Wednesday, November 21, 2012

Sweet Potato Galette

Mom asked me to make either a sweet potato or squash side dish for Thanksgiving dinner. For the past several years, I've made butternut squash with baby spinach, but now spinach and cranberries have been added to the ever-rowing lists of foods that someone in the family can't eat. We also try to avoid dairy (two severe allergies plus sporadic lactose intolerance) and gluten (one severe allergy).  And the thought of marshmallows on sweet potatoes makes my teeth ache.

Luckily, I like to cook. I like to look at recipes. I decided to make a sweet potato galette. I made a galette once in the past, and I remember it as labor intensive. I surfed the web looking for recipes, but most sweet potato versions included cheese or sweet stuff. Time to just make it up as I go, using online guidelines for the process, but not the ingredients.

Step 1 - Mend my apron.

I love my apron. The pocket came unstitched in one corner. Yes, I mended it with purple thread because X-Chromo used up my black thread. Yesterday.

Step 2 - Scrub and peel sweet potatoes.

Please note that I bought long skinny sweet potatoes to make the slicing process easier.

Step 3 - Slice the sweet potatoes into 1/8" thick rounds with a mandoline.

Step 4 - Mutilate an onion.

The only time I miss wearing contact lenses when I'm chopping onions.

Step 5 - pour Wegmans Basting Oil into a large cast iron skillet.

If you don't have a Wegmans near you, perhaps your supermarket sells seasoned oils. If not, you should move some place where there is a Wegmans. Just not near me, because there are already too many people at my Wegmans. The parking lot is a nightmare.

Step 6 - layer the rounds of sweet potatoes, slightly over lapping, into the skillet. Top with some onion, drizzle with some basting oil.

Step 7 - Repeat step 6 until all sweet potatoes & onions are used.

Step 8 - Cover the sweet potato mixture with a round of aluminum foil. Non Stick. And make sure the non-stick side is down. Trust me.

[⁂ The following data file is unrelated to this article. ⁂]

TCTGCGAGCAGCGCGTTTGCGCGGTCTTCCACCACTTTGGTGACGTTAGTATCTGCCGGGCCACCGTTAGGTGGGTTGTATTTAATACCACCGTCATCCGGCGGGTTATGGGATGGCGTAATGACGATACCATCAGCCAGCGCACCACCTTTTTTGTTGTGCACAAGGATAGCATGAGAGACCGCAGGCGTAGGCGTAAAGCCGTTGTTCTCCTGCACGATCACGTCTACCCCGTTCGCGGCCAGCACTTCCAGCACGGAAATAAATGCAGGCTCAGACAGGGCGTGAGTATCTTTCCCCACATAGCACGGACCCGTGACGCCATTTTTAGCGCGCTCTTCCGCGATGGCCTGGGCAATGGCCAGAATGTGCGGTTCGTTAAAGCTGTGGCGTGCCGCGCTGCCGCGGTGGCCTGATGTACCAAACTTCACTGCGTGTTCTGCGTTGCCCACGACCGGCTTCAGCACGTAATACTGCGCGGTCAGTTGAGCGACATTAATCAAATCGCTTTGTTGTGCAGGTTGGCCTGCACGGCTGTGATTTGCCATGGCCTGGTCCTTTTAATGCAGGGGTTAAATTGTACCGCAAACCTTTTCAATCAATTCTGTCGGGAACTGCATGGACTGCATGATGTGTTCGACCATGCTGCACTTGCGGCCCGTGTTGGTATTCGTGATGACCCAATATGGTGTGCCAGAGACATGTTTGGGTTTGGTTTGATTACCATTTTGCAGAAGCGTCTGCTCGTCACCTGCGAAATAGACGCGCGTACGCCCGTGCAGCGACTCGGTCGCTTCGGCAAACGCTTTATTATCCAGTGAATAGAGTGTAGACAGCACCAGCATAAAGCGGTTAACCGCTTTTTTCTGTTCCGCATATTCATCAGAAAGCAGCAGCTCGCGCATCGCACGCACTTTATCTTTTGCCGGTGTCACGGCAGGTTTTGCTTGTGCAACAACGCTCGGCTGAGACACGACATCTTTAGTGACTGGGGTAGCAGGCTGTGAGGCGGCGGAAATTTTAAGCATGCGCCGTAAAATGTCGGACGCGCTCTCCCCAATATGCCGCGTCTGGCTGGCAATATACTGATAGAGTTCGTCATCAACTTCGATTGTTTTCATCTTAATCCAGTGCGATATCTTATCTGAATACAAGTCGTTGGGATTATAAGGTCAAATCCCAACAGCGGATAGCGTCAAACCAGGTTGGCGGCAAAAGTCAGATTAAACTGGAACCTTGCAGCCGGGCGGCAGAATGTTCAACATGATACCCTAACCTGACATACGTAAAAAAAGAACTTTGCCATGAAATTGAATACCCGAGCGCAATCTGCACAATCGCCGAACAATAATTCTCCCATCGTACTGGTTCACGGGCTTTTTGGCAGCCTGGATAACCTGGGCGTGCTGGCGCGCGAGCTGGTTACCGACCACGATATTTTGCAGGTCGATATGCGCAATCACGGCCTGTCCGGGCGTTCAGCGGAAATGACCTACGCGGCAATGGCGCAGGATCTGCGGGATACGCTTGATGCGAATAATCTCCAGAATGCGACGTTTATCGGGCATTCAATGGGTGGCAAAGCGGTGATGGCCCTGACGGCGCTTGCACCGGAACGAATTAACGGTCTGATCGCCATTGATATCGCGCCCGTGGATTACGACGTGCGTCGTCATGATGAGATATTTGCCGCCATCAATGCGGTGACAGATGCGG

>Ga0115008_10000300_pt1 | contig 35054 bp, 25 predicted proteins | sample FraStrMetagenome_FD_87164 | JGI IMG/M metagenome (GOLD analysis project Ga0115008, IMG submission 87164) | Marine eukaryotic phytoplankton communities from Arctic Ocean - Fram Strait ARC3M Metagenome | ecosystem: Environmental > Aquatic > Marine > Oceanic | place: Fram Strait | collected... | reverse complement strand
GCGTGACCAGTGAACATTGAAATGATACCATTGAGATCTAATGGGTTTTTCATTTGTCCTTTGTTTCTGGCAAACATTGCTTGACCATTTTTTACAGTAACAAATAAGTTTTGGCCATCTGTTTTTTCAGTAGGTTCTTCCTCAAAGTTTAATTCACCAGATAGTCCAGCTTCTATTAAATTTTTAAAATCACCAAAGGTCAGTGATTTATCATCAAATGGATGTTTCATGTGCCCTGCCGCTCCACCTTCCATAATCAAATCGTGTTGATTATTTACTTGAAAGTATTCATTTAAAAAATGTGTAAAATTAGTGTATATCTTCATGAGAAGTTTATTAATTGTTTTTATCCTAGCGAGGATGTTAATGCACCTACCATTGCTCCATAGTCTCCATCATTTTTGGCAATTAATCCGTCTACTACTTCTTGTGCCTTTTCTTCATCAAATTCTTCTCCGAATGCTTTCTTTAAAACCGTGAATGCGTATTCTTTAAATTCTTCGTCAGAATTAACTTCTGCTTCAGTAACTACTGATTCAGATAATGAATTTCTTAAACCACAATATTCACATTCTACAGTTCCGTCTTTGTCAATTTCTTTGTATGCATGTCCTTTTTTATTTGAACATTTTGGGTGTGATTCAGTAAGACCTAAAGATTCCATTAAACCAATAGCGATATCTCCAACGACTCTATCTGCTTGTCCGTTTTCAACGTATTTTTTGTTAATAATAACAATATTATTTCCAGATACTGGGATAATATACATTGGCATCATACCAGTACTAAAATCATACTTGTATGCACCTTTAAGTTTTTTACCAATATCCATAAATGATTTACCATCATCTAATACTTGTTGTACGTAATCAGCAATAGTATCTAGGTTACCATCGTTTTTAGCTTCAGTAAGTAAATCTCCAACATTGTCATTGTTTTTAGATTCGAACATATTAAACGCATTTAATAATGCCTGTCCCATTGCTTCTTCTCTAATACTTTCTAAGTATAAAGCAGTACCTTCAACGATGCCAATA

Step 9 - Weight the foil with another cast iron skillet (slightly smaller than the first skillet)

Step 10 - Cook on medium heat for 5 minutes. Then put into a pre-heated 425 degree oven for 25 minutes.

Ignore my dirty oven. I do.

Step 11 - Remove top skillet and foil. Bake for another 25 minutes.

Step 12 - Remove from oven. Let sit for 5 minutes. Loosen edges with spatula. Flip onto a platter.

It's supposed to look like a large pancake, but with texture.  

Nope. But it tastes good. I put it in a shallow baking dish with a cover and will transport to Mom & Dad's, reheat in the microwave. I just wanted it to look pretty, you know?

Saturday, November 17, 2012

Home-From-College Comfort Foods

X-Chromo is home from college for a little over a week. I went grocery shopping the other night, and stocked up on foods for meals we could eat as a family. When the children were young, we ate a lot of pasta. Once they went off to college, TV Stevie and I started eating a little healthier -- dinner salads, more beans, grains and vegetables, homemade soups, etc. Pasta isn't on our radar much anymore.

X made a snide comment on FaceBook the other night about 2 boxes of Rice Krispies and a gallon of milk not tough to buy. Well, there was a lot more in my cart for her than cereal (although I did forget her Nilla Wafers). And I had to make sure the basics were in house -- bread in the freezer, peanut butter in the pantry, boxes of mac-and-cheese in the cupboard, margarine for her mac-and-cheese in the fridge. Oh, and let's not forget the ingredients for baking molasses cookies. She is a molasses-cookie-baking fool. In a good way, of course.

But mostly I concentrated on meals, not what she eats between meals. Tried to remember her favorites. Tortellini soup. Broccoli stuffed chicken with rice. Tacos. Maybe we'll do Chinese take-out one night. When she's home on mid-winter break, I plan to make a chicken thigh-sweet potato-savoy cabbage stew that she adores. The thighs are already in the freezer.

I'm glad she's home, and my mommy-genes want to nurture her.

Monday, November 05, 2012

Myth Busting: Another Crackpot Theory?

Several years ago, I started examining the obits in the local newspaper, particularly those of women. I wanted to see if the "fact" that most women in the mid-twentieth century were, in fact, stay-at-home mothers.

My mom was (fifties & sixties) as were most of my aunts. My grandmothers were not. The mothers of most of my friends were not. Checking the obits gave me a broader base from which to draw my (very unscientific) conclusions.

Here's what I found (in my neck of the woods):

The Stay-At Home Mothers was a myth born in the post WWII and specifically post-Korean Conflict politicians, sometimes known as the Eisenhower Era.

Of every ten women listed in the obits, an average of two were stay-home mothers (professional housewives). Everyone else either worked outside the home (sales ladies at the department stores, teachers, nurses, secretaries, or factory workers) or were professional "volunteers".

Professional "volunteers" were the women who handled charity fund-raisers etc., doing most of the work for the organizations -- without pay. I once heard a male head of a not-for-profit proclaim -- in the early 1990's -- that women in the workforce has hurt charities because there was no one left to volunteer.

Yes. I really heard him say that.